How is a Herniated Disc Treated?

How is a Herniated Disc Treated?

There are plenty of common names for a herniated disc, including slipped, ruptured, torn, bulging, and leaking. Despite the somewhat violent names, a herniated disc isn’t always a medical problem. You can have one without any observable symptoms before the disc itself heals. 

Due to the tight structure of your spine, though, any injury that alters the shape of a disc can put pressure on nerves branching off the spinal cord. Each disc itself has a small network of nerve tissue, usually concentrated on the back side of the disc, where most herniations occur. 

Most herniations occur in the lower back, but you can experience disc problems in the neck, too. In this case, radiated pain symptoms may be apparent in your hands and arms, usually on one side. 

While discs often heal spontaneously, they can be painful when they’re symptomatic, and treatment is often necessary to speed recovery and manage pain. Look to the specialists at Atlas Neurosurgery and Spine Center

Dr. Erik Curtis and Dr. Abhisheik Sharma are experts in disc issues, including surgical solutions in the rare cases a herniation progresses. Most cases require only conservative care. Here’s how disc herniations are typically treated.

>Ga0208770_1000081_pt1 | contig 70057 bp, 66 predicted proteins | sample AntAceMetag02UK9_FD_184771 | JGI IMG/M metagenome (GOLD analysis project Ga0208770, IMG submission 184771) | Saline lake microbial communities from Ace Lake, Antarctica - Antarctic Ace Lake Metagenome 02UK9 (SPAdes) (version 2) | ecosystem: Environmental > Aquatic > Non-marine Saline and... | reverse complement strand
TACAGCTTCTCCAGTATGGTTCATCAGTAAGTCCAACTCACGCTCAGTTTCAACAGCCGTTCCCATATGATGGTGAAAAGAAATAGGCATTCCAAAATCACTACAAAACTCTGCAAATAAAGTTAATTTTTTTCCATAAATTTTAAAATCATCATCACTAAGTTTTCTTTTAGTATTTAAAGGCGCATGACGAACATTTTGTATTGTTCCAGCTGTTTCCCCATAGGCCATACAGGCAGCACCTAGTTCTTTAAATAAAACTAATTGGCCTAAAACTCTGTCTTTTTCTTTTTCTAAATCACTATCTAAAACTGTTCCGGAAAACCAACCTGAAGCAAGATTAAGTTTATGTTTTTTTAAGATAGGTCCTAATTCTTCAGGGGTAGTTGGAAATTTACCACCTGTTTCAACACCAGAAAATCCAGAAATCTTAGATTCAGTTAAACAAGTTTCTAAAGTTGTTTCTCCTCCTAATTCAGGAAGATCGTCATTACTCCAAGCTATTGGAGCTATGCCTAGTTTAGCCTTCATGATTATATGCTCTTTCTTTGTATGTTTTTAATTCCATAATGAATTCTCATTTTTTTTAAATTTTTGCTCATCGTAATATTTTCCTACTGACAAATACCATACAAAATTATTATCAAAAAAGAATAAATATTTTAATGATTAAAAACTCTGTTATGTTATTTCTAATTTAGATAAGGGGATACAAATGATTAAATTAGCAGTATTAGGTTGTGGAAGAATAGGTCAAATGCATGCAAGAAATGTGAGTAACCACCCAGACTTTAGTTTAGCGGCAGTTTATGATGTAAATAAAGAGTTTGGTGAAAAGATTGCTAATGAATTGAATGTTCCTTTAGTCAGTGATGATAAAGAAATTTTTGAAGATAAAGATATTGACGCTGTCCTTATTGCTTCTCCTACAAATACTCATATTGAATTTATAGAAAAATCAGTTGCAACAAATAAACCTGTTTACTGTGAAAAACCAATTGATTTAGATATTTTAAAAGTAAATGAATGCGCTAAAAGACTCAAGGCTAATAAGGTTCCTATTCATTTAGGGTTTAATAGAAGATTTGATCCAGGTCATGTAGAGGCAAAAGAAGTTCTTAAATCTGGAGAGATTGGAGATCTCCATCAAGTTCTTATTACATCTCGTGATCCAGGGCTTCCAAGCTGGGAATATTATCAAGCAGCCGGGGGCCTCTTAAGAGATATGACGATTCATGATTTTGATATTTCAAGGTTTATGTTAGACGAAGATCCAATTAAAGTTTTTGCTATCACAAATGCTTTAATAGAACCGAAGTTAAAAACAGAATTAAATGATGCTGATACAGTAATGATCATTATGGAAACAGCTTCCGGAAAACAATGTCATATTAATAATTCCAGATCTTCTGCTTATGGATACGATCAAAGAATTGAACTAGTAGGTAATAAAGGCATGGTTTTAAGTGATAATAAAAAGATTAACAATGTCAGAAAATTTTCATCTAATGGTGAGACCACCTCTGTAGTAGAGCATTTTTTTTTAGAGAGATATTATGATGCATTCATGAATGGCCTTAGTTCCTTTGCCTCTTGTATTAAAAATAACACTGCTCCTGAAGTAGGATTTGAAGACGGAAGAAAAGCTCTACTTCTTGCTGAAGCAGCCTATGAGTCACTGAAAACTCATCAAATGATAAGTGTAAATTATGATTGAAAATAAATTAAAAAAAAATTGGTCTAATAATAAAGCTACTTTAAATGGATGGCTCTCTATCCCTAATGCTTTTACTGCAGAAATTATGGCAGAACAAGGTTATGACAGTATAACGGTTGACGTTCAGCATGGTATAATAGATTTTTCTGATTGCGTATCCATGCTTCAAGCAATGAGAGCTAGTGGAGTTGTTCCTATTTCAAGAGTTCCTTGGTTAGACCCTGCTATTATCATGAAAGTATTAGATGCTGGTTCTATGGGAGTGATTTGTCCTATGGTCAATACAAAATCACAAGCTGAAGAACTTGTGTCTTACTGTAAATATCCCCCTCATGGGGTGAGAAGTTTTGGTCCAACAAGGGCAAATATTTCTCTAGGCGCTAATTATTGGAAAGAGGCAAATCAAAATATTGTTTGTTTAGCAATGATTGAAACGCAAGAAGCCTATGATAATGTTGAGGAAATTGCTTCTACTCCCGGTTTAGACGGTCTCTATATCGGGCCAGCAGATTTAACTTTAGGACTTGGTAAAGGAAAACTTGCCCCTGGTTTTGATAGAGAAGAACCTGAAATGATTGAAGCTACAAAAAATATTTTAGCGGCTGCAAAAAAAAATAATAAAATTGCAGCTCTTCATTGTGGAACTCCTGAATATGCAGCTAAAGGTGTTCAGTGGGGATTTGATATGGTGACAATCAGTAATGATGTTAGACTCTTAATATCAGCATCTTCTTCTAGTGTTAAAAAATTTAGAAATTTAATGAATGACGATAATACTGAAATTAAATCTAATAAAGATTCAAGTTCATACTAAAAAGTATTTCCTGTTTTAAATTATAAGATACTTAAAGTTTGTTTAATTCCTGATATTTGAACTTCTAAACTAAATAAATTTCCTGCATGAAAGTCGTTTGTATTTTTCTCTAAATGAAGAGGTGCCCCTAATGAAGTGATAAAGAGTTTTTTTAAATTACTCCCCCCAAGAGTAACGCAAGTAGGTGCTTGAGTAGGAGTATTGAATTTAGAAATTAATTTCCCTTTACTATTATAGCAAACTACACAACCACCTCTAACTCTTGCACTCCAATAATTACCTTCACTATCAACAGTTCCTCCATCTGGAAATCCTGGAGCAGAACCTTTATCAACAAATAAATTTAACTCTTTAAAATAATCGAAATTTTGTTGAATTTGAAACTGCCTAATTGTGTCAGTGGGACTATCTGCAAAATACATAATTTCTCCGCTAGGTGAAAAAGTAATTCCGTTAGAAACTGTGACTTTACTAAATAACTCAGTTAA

Time, it’s said, heals all wounds and while that’s not always the case with disc herniation, it’s the first line of treatment. A day or two of rest, refraining from strenuous activities, is often enough to let the body begin the repair process. While you may be tempted to completely avoid movement, moderate activity, like gentle walks, will better support healing in most cases.

Over-the-counter pain medication 

As your disc herniation begins to heal, pain symptoms may be the biggest distraction. Often, readily available pain relievers, including acetaminophen, ibuprofen, and naproxen, can reduce pain to a manageable level. 

Hot and cold therapy

Cold packs are typically recommended, several times per day in 15-minute increments, when herniation symptoms come on quickly. After 24 hours, alternating cold and hot compresses usually produces the best results. 

Physical therapy

Expanding on gentle walks, a physical therapist can help you strengthen muscles that support the spine, taking pressure off the site of the herniation. You’ll learn positions and movements that avoid pain and support healing. 


While 2 out of 10 Americans suffer disc herniation every year, very few of them will ever need surgery to repair the problem. The most frequent approach typically uses minimally invasive techniques to remove the protruding part of the disc. In the most severe cases, disc replacement or spinal fusion may be needed. 

When your home-care efforts produce little result, call Atlas Neurosurgery and Spine Center at 602-755-3441 to schedule an exam. If this is your first visit, feel free to use the New Patient link at the upper right of this page. There’s no reason to live with back pain. Book your consultation today. 

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